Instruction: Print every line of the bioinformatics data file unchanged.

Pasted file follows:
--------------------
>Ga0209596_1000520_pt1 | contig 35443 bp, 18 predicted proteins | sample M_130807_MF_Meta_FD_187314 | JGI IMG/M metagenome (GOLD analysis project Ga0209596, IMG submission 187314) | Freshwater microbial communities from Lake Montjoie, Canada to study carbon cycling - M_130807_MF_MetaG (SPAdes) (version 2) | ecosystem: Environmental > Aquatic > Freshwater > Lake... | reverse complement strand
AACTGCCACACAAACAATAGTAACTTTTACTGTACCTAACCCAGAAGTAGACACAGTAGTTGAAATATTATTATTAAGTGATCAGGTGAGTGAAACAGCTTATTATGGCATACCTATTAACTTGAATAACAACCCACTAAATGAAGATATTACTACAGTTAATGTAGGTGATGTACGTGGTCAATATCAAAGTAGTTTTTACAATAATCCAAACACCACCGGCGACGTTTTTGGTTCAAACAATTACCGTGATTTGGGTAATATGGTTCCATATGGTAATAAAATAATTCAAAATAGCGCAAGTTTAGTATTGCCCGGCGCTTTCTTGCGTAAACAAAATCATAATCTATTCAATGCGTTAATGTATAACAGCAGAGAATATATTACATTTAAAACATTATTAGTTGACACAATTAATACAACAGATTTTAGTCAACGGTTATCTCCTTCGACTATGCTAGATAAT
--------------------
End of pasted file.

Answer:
>Ga0209596_1000520_pt1 | contig 35443 bp, 18 predicted proteins | sample M_130807_MF_Meta_FD_187314 | JGI IMG/M metagenome (GOLD analysis project Ga0209596, IMG submission 187314) | Freshwater microbial communities from Lake Montjoie, Canada to study carbon cycling - M_130807_MF_MetaG (SPAdes) (version 2) | ecosystem: Environmental > Aquatic > Freshwater > Lake... | reverse complement strand
AACTGCCACACAAACAATAGTAACTTTTACTGTACCTAACCCAGAAGTAGACACAGTAGTTGAAATATTATTATTAAGTGATCAGGTGAGTGAAACAGCTTATTATGGCATACCTATTAACTTGAATAACAACCCACTAAATGAAGATATTACTACAGTTAATGTAGGTGATGTACGTGGTCAATATCAAAGTAGTTTTTACAATAATCCAAACACCACCGGCGACGTTTTTGGTTCAAACAATTACCGTGATTTGGGTAATATGGTTCCATATGGTAATAAAATAATTCAAAATAGCGCAAGTTTAGTATTGCCCGGCGCTTTCTTGCGTAAACAAAATCATAATCTATTCAATGCGTTAATGTATAACAGCAGAGAATATATTACATTTAAAACATTATTAGTTGACACAATTAATACAACAGATTTTAGTCAACGGTTATCTCCTTCGACTATGCTAGATAAT